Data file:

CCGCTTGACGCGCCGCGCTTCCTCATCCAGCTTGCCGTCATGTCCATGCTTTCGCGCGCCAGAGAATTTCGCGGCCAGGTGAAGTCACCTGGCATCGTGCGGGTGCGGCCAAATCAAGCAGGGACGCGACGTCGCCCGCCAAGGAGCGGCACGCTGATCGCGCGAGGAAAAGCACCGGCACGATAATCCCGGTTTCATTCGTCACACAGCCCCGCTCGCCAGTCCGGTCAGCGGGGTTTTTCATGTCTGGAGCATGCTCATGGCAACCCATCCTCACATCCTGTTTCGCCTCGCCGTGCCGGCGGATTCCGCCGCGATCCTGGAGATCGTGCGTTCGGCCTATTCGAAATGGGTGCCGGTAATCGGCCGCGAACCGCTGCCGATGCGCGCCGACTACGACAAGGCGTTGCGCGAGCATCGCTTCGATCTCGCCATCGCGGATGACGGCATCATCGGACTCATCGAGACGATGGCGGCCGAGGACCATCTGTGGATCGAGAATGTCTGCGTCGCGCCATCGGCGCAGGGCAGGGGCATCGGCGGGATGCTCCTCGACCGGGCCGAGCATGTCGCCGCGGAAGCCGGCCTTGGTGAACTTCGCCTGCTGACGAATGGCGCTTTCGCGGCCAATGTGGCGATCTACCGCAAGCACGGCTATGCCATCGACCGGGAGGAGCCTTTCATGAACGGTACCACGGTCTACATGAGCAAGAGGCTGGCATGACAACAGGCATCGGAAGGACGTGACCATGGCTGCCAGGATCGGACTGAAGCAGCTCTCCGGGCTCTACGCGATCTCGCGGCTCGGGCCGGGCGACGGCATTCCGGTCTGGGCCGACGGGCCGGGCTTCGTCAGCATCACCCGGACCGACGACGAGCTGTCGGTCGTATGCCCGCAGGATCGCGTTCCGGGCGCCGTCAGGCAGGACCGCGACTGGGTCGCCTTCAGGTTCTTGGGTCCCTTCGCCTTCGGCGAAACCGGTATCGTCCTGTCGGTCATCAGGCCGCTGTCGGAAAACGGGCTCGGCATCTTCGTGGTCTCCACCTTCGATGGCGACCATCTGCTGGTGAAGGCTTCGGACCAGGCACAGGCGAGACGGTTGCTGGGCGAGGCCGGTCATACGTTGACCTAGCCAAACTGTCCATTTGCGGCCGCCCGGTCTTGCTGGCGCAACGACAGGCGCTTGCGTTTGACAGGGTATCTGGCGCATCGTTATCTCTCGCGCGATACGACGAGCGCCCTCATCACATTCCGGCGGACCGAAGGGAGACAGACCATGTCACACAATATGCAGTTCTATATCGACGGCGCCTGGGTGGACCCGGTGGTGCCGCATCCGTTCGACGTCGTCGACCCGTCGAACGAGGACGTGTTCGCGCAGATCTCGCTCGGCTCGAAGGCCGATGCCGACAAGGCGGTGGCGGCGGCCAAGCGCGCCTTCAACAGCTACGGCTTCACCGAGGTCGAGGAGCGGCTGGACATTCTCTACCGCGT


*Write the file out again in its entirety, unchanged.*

CCGCTTGACGCGCCGCGCTTCCTCATCCAGCTTGCCGTCATGTCCATGCTTTCGCGCGCCAGAGAATTTCGCGGCCAGGTGAAGTCACCTGGCATCGTGCGGGTGCGGCCAAATCAAGCAGGGACGCGACGTCGCCCGCCAAGGAGCGGCACGCTGATCGCGCGAGGAAAAGCACCGGCACGATAATCCCGGTTTCATTCGTCACACAGCCCCGCTCGCCAGTCCGGTCAGCGGGGTTTTTCATGTCTGGAGCATGCTCATGGCAACCCATCCTCACATCCTGTTTCGCCTCGCCGTGCCGGCGGATTCCGCCGCGATCCTGGAGATCGTGCGTTCGGCCTATTCGAAATGGGTGCCGGTAATCGGCCGCGAACCGCTGCCGATGCGCGCCGACTACGACAAGGCGTTGCGCGAGCATCGCTTCGATCTCGCCATCGCGGATGACGGCATCATCGGACTCATCGAGACGATGGCGGCCGAGGACCATCTGTGGATCGAGAATGTCTGCGTCGCGCCATCGGCGCAGGGCAGGGGCATCGGCGGGATGCTCCTCGACCGGGCCGAGCATGTCGCCGCGGAAGCCGGCCTTGGTGAACTTCGCCTGCTGACGAATGGCGCTTTCGCGGCCAATGTGGCGATCTACCGCAAGCACGGCTATGCCATCGACCGGGAGGAGCCTTTCATGAACGGTACCACGGTCTACATGAGCAAGAGGCTGGCATGACAACAGGCATCGGAAGGACGTGACCATGGCTGCCAGGATCGGACTGAAGCAGCTCTCCGGGCTCTACGCGATCTCGCGGCTCGGGCCGGGCGACGGCATTCCGGTCTGGGCCGACGGGCCGGGCTTCGTCAGCATCACCCGGACCGACGACGAGCTGTCGGTCGTATGCCCGCAGGATCGCGTTCCGGGCGCCGTCAGGCAGGACCGCGACTGGGTCGCCTTCAGGTTCTTGGGTCCCTTCGCCTTCGGCGAAACCGGTATCGTCCTGTCGGTCATCAGGCCGCTGTCGGAAAACGGGCTCGGCATCTTCGTGGTCTCCACCTTCGATGGCGACCATCTGCTGGTGAAGGCTTCGGACCAGGCACAGGCGAGACGGTTGCTGGGCGAGGCCGGTCATACGTTGACCTAGCCAAACTGTCCATTTGCGGCCGCCCGGTCTTGCTGGCGCAACGACAGGCGCTTGCGTTTGACAGGGTATCTGGCGCATCGTTATCTCTCGCGCGATACGACGAGCGCCCTCATCACATTCCGGCGGACCGAAGGGAGACAGACCATGTCACACAATATGCAGTTCTATATCGACGGCGCCTGGGTGGACCCGGTGGTGCCGCATCCGTTCGACGTCGTCGACCCGTCGAACGAGGACGTGTTCGCGCAGATCTCGCTCGGCTCGAAGGCCGATGCCGACAAGGCGGTGGCGGCGGCCAAGCGCGCCTTCAACAGCTACGGCTTCACCGAGGTCGAGGAGCGGCTGGACATTCTCTACCGCGT